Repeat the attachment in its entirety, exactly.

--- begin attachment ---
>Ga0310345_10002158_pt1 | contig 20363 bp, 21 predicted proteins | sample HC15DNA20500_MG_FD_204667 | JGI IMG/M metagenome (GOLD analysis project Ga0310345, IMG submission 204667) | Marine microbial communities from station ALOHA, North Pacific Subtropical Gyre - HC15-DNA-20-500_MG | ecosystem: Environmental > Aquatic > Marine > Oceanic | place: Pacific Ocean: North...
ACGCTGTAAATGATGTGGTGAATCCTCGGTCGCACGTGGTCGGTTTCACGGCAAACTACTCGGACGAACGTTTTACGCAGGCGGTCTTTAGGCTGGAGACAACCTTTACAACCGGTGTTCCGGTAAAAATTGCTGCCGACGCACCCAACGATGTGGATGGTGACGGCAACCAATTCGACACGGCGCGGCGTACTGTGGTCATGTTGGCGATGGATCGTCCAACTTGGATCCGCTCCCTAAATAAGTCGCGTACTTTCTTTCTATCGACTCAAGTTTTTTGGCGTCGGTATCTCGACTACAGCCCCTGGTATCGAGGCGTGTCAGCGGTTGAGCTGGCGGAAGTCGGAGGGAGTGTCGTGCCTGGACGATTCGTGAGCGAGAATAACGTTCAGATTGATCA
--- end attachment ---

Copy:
>Ga0310345_10002158_pt1 | contig 20363 bp, 21 predicted proteins | sample HC15DNA20500_MG_FD_204667 | JGI IMG/M metagenome (GOLD analysis project Ga0310345, IMG submission 204667) | Marine microbial communities from station ALOHA, North Pacific Subtropical Gyre - HC15-DNA-20-500_MG | ecosystem: Environmental > Aquatic > Marine > Oceanic | place: Pacific Ocean: North...
ACGCTGTAAATGATGTGGTGAATCCTCGGTCGCACGTGGTCGGTTTCACGGCAAACTACTCGGACGAACGTTTTACGCAGGCGGTCTTTAGGCTGGAGACAACCTTTACAACCGGTGTTCCGGTAAAAATTGCTGCCGACGCACCCAACGATGTGGATGGTGACGGCAACCAATTCGACACGGCGCGGCGTACTGTGGTCATGTTGGCGATGGATCGTCCAACTTGGATCCGCTCCCTAAATAAGTCGCGTACTTTCTTTCTATCGACTCAAGTTTTTTGGCGTCGGTATCTCGACTACAGCCCCTGGTATCGAGGCGTGTCAGCGGTTGAGCTGGCGGAAGTCGGAGGGAGTGTCGTGCCTGGACGATTCGTGAGCGAGAATAACGTTCAGATTGATCA